New York Tech Journal
Tech news from the Big Apple

AI ventures need more scientific due diligence

Posted on June 17th, 2017

#CognitiveAI #CAIM

06/14/2017 @Ebay, 625, 6th Ave, NY 3rd floor

Praveen Paritosh @Google gave a thought provoking presentation arguing that the current popularity of machine learning may be short lived unless additional rigor is introduced into the field. Such a fall in interest happened in the late 1980’s which became known as the “#AI winter”. He argues that greater openness is needed in sharing the successful methods applied to data sets and we need standardization in the benchmarks of success.

I believe that the main issue is a lack of theory explaining how the success methods work and why they are more successful than other methods. The theory needs to use a model of our understanding of the structure of the world to show why a particular method succeeds and why other methods are less successful. This paradigm would also give us a better understanding of the limits of such methods and why the world is structured as it is. It will also give us a cumulative knowledge base upon which to grow new methods.

This point of view is founded on the work of Karl Popper who argued that a theory in the empirical sciences can never be proven, but it can be falsified, meaning that it can and should be scrutinized by decisive experiments. Here, theory is essential for science since without theory there is not ability to test the validity of an approach that claims to be science.

One path to generating theory starts with the nature of the physical world and the way humans perceive the world. We assume that the physical world is made up of basic building blocks that assemble themselves in a large, but restricted, number of ways such as that generated by a fractal organization. Organisms, including humans, that take advantage of these regularities have a competitive advantage and have developed effective structures and DNA.

Appeals to greater standardization of the methods of testing machine learning are based on an inductivist approach which argues that science proceeds by incremental refinements in theory as theory and observations bootstrap themselves using enumerative induction toward universal laws. This approach is generally considered no longer tenable given the 20th century work of Popper, Thomas Kuhn, and other postpostivist philosophers of science including Paul Feyerabend, Imre Lakatos, and Larry Laudan.


posted in:  AI, data analysis, Data science, psychology    / leave comments:   No comments yet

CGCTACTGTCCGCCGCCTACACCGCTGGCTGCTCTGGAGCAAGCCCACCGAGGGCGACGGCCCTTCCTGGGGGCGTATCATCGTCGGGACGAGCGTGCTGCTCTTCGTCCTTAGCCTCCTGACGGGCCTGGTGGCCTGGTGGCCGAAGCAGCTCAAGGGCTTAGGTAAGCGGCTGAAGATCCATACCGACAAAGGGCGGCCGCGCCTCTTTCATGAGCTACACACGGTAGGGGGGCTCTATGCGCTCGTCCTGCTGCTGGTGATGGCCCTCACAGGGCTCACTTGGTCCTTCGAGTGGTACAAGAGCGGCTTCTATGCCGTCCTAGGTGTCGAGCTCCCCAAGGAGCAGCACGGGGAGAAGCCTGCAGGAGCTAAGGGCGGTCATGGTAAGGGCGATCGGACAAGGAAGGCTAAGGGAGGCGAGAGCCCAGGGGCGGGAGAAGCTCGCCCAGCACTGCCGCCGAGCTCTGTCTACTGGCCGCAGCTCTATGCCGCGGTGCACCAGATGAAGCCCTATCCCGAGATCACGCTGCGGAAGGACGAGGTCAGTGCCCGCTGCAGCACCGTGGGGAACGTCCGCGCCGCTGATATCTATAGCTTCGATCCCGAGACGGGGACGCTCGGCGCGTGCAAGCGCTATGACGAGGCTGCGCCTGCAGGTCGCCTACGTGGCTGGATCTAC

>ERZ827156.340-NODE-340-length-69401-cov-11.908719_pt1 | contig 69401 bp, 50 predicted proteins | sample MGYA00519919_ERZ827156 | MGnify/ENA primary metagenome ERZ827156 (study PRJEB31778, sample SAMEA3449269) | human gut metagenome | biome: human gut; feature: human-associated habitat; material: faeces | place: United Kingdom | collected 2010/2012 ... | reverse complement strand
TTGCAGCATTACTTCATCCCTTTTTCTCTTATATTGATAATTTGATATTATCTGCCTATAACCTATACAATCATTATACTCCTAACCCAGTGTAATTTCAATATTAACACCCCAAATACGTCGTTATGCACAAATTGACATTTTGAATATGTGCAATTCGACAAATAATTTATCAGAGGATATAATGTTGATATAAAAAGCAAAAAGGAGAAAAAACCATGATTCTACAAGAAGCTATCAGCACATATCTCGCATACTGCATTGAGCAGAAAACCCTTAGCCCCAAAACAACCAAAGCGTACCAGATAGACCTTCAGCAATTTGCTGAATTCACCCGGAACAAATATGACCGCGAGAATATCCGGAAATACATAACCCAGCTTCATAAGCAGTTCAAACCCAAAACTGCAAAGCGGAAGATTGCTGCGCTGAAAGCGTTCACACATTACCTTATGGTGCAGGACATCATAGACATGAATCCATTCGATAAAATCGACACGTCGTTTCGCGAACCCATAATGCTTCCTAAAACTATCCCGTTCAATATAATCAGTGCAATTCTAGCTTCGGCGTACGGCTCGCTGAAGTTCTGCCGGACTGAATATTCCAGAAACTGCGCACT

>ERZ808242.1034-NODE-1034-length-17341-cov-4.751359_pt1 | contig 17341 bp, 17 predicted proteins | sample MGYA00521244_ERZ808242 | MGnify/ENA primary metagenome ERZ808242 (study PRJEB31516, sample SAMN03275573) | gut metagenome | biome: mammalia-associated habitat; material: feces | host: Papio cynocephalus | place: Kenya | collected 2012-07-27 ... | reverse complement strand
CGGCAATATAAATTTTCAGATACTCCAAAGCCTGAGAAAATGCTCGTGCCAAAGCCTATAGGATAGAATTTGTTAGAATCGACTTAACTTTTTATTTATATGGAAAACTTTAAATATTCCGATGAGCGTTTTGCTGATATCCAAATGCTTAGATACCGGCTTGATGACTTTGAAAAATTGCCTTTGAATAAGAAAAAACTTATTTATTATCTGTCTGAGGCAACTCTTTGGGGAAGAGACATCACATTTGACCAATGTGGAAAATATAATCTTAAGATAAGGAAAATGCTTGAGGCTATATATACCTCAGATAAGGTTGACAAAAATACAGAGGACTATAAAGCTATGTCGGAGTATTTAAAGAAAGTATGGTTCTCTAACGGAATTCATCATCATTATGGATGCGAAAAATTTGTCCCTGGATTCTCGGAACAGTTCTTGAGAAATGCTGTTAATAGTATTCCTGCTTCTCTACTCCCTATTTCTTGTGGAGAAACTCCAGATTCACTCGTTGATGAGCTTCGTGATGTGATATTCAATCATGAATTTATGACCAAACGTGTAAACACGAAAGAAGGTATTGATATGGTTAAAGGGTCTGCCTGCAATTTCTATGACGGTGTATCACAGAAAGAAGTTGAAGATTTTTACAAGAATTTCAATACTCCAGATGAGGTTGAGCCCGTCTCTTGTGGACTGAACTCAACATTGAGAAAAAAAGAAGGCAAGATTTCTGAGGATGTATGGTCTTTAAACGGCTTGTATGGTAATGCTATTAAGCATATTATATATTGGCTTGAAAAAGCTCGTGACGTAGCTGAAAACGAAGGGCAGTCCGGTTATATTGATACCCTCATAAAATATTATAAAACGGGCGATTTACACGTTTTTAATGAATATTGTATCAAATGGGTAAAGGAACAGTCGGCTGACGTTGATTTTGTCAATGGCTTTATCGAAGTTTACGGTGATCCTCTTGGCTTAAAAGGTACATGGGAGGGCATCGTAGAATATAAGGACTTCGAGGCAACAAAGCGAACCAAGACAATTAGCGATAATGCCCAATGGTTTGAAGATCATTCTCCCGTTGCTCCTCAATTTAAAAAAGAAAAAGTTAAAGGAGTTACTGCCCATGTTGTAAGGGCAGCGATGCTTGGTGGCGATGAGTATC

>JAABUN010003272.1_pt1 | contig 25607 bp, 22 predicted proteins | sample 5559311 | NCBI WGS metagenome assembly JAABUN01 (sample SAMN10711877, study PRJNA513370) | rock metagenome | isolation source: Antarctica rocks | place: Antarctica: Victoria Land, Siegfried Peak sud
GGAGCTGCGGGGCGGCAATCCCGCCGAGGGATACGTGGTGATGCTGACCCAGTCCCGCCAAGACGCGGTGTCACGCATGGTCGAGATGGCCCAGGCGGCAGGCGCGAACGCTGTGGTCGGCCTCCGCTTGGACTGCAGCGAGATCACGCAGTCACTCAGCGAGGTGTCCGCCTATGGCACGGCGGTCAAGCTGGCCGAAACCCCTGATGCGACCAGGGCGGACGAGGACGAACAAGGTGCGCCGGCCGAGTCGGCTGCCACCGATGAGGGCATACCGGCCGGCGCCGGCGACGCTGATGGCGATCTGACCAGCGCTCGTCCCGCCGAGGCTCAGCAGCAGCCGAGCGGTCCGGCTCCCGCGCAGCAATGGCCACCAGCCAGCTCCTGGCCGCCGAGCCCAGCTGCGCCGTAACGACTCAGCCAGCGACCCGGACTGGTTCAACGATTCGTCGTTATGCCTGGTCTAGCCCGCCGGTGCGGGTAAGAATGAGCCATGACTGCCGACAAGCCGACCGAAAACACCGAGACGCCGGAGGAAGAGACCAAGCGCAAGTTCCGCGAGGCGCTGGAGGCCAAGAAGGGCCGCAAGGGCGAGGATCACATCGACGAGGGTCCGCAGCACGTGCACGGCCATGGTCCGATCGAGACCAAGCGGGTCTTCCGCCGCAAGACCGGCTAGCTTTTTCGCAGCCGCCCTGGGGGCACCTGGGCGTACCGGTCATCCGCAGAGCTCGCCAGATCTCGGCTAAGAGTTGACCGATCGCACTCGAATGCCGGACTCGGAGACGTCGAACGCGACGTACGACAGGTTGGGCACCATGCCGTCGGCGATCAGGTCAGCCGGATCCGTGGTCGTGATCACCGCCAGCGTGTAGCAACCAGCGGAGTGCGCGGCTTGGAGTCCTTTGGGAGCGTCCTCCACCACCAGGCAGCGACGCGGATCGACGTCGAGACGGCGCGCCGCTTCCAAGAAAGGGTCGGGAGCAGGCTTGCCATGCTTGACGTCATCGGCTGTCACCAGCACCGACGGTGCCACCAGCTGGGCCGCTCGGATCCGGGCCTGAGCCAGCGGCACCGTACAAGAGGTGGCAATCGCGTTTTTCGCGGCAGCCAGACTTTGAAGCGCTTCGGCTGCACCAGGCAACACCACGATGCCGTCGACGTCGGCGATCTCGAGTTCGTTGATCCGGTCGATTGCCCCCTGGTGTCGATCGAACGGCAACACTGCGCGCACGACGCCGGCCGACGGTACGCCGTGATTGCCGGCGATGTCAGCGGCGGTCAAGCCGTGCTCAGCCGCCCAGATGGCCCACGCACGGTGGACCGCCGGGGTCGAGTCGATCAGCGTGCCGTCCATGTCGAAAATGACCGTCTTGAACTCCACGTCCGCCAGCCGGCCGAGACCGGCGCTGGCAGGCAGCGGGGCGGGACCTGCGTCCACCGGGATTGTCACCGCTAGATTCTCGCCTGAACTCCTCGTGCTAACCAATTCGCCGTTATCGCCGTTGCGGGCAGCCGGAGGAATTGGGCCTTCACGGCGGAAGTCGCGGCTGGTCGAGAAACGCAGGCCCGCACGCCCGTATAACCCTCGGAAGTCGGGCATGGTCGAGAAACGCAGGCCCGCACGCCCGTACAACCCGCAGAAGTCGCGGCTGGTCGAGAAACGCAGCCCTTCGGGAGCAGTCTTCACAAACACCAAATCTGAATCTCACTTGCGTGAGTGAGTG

#Neurobiology of #ComputerInterfaces

Posted on March 18th, 2017


3/17/2017 @Hunter College, 68th & Lexington Ave, New York, Lang Theater

Three talks were on the neurobiology of the computer interfaces were given by

Ellen Pearlman – Utopic or Dystopic

Ruben Van de Ven – Emotional Hero/We Know How You Feel

Greg Garvey – Split Brain

Ellen Pearlman talked about brain computer interfaces. The most available commercial devices are from Emotive, Muse, OpemBCI. The devices need smoothing and feature extraction algorithms to find signal in the noise. Devices take 8 seconds to calibrate and 150 milliseconds for a signal to be detected and transmitted by the device. One of the key signals is the P300 MERMER which indicates that you recognize someone/something.

She talked about the large increase in brain research funding recently by DARPA, NIH and NSF with the IARPA (Intelligence Advanced Research Projects) program soliciting proposals.

Ellen next talked about

  1. Semantic brain maps, which highlight the locations associated with particular stimuli
  2. Optogenetics which can implant false memories which can be turned on and off with blue and orange light
  3. Cortical modems, which can transmit images directly to the brain bypassing the senses (Cubic Corp is working on this)
  4. Brain data stored in the cloud (Cloudbrain and Qusp have been uploading brain data)

Finally, she showed her performance piece, Noor, a brain opera, in which a performer’s brain waves trigger visual patterns as the performer interacts with the audience


Next, Ruben Van de Ven  talked about the challenges faced by machine learning methods that claim to determine one’s emotions from facial images. Applications using this technology include ‘Emotion Hero’ a games you can download from the Google Play Store and Hire-vue which evaluations people during job interviews.